The Indian Railways will get a capital expenditure boost of Rs 2.45 lakh crore in the financial year 2022-23, which is 14% more than the current financial year’s scheduled capital expenditure of Rs 2.15 lakh crore. The funding will be used to construct railway lines, wagons, and trains, as well as electrification, signaling, and station development, with an emphasis on safety. “Railways will focus on innovation and effective transportation assistance for local producers and micro-enterprises, as well as leading the incorporation of postal and railway channels to provide streamlined alternatives for the mobility of packages,” the Finance Minister said in her 2022 Budget presentation.
She said that in 2022-23, 2,000 kilometres of the network would be placed under Kavach, an indigenous world-class technology for safety and capacity expansion. In the financial year 2022-23, the yearly expenditure would be covered by budgetary support of around Rs 1.40 lakh crore, compared to revised budgetary assistance of Rs 1.17 lakh crore in the previous financial year. In fiscal year 2022-23, the railroads plan to transport 8,595 million passengers, over 2.5 times the previous year’s total. It has set a goal of transporting 1,475 million tonnes of cargo in fiscal 2022-23. For fiscal year 2023, India Railways has set a revenue goal of Rs 2.39 lakh crore, up 18 percent from fiscal year 2021-22.
Vande Bharat trains might cost somewhere between Rs 40,000 and Rs 60,000 crore
Some of the highlights of the Budget include a plan to roll out 400 Vande Bharat trains over the next three years, solutions to create new goods, and efficient logistics services for small farmers and small and medium businesses. In January, the media predicted that the Budget may see Vande Bharat Express expand and reveal new creative boxes to cater to small-scale enterprises as the public transporter strives to increase its share of domestic freight transit.
Developing Gati Shakti goods terminals and implementing Kavach, a safety and signaling system, to span over 2,000 kilometers are two of the main topics that came from the Budget statements. Experts predict that 400 Vande Bharat would cost about Rs 60,000 crore to build. Steel, aluminum, electricals, and electronics items, among other things, would see increased demand as a result of the change. “The vendor base for underframe propulsion systems at Vande Bharat needs to be extended. Within India, there is only one provider of the underframe propulsion system, and outside vendors have the potential to deliver promptly,” according to another official.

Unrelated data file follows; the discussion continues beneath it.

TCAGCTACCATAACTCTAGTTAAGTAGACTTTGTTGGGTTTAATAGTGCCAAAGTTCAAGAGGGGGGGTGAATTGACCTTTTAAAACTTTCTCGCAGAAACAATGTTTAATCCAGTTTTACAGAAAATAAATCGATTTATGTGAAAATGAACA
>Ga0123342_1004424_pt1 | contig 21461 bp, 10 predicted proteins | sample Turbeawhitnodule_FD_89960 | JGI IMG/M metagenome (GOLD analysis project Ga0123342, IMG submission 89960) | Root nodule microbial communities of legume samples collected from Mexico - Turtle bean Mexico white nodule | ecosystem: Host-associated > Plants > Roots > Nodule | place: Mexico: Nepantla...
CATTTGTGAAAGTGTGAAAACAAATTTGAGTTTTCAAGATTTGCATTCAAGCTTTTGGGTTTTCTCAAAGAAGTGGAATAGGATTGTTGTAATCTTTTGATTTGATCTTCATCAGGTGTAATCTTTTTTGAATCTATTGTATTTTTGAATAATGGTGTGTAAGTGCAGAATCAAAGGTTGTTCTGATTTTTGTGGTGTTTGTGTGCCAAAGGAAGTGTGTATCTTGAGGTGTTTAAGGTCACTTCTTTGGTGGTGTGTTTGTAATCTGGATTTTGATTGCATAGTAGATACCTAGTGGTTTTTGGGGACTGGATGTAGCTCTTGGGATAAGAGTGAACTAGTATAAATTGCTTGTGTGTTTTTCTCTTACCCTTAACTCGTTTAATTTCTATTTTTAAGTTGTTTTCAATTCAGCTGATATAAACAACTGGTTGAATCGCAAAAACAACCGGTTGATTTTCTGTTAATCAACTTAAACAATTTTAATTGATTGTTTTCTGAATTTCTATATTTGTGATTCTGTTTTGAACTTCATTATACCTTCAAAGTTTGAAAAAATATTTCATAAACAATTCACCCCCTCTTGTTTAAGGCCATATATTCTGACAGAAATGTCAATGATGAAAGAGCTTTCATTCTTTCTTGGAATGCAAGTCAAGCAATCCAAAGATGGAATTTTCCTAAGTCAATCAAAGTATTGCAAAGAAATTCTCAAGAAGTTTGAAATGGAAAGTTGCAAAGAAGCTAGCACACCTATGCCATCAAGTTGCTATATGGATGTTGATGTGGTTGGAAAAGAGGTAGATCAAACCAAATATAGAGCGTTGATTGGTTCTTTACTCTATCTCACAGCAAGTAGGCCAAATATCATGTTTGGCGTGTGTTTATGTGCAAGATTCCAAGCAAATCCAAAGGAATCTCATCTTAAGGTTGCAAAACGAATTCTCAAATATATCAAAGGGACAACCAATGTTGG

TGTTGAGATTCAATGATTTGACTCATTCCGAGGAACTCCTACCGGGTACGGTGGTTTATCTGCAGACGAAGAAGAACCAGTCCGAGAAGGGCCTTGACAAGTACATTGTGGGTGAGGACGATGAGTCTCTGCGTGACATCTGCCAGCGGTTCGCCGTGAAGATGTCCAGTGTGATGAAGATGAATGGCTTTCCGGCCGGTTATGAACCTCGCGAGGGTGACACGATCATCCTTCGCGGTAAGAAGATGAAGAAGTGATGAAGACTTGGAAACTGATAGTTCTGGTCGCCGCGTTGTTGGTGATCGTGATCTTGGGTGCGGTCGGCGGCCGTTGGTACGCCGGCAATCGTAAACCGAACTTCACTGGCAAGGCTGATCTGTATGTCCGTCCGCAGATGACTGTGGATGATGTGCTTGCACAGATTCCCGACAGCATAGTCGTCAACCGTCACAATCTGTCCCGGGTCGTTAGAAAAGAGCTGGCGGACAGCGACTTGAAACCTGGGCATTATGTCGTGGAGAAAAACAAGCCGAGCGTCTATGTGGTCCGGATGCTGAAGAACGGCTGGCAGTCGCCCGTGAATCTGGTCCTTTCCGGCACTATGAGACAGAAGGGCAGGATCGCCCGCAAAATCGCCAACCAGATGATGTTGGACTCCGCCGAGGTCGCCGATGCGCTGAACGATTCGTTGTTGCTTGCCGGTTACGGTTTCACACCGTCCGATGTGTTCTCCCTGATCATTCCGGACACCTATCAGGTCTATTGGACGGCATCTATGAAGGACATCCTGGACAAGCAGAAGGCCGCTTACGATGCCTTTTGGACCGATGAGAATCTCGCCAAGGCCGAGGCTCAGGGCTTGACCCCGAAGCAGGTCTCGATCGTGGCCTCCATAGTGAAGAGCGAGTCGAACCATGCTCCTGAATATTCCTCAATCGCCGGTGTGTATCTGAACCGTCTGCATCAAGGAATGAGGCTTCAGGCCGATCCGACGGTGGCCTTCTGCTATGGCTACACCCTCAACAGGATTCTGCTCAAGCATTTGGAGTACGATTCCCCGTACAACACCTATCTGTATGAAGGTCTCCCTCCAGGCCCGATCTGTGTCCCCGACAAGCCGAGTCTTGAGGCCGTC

Kavach, a safety and signaling system, will cost Rs 1 crore per kilometer to set up, with the railroads wanting to concentrate on their primary business on the ground. The Railway Minister congratulated the Prime Minister for a bigger spending for the railroads after the Budget was published. “Railways will introduce new products and services for small farmers and small enterprises,” he tweeted, adding that “Integration of posts and railways will bring better logistics solutions for people living in remote areas”
Cargo emerges from the shadow of the pandemic
Faced with difficult conditions on the passenger transportation front as a result of the epidemic, the railroads have focused on gaining a larger percentage of the total freight handled in the nation. The Indian Railways have already made a profit of Rs 1.15 lakh crore this fiscal year, which is over 24% more than the same time last year.
The pandemic has hurt passenger sector revenues for the second year in a row. The railroads have only achieved Rs 28,000 crore in the passenger sector in over ten months of this fiscal, which is half of the estimated objective for the financial year 2021-22. Historically, freight transportation has provided the railroads with a bigger portion of their earnings. When the single biggest people mover’s activities were interrupted due to a pandemic, this pattern was amplified.
Operating ratio of railroads is set to be 96.98 in 2022-23
The operating ratio for fiscal year 2022-23 is projected to be 96.98, down from 98.93 this year. However, there was a snag in the prior years’ figure of operation ratios, notably in the financial year 2021-22. The railroads’ operating ratio—a measure of profitability—worsened and surpassed 100 for two consecutive financial years 2019-20 and 2020-21, owing to a drop in income on one hand and high employee and pension expenditures on the other. This signifies that the transporter spent more than Rs 100 for every Rs 100 earned.
Kisan Rails also gets a boost as cargo expands
Despite financial difficulties, despite the pandemic, and to some part supported by empty train lines, the Indian Railways handled all types of freight in the previous two years, from coal to cement to fly-ash to automobiles to containers and parcel cargo.
It also used its Kisan Rail to transport agricultural goods, particularly perishable commodities like vegetables and fruits, with the Food Processing Ministry footing a portion of the bill to make train rides for fresh food more affordable. During the terrible second pandemic wave, the railroads also came to the country’s rescue by transporting oxygen expresses at a time when numerous states were running out of medical oxygen.
Disclaimer: This blog is exclusively for educational purposes and does not provide any advice/tips on investment or recommend buying and selling any stock.
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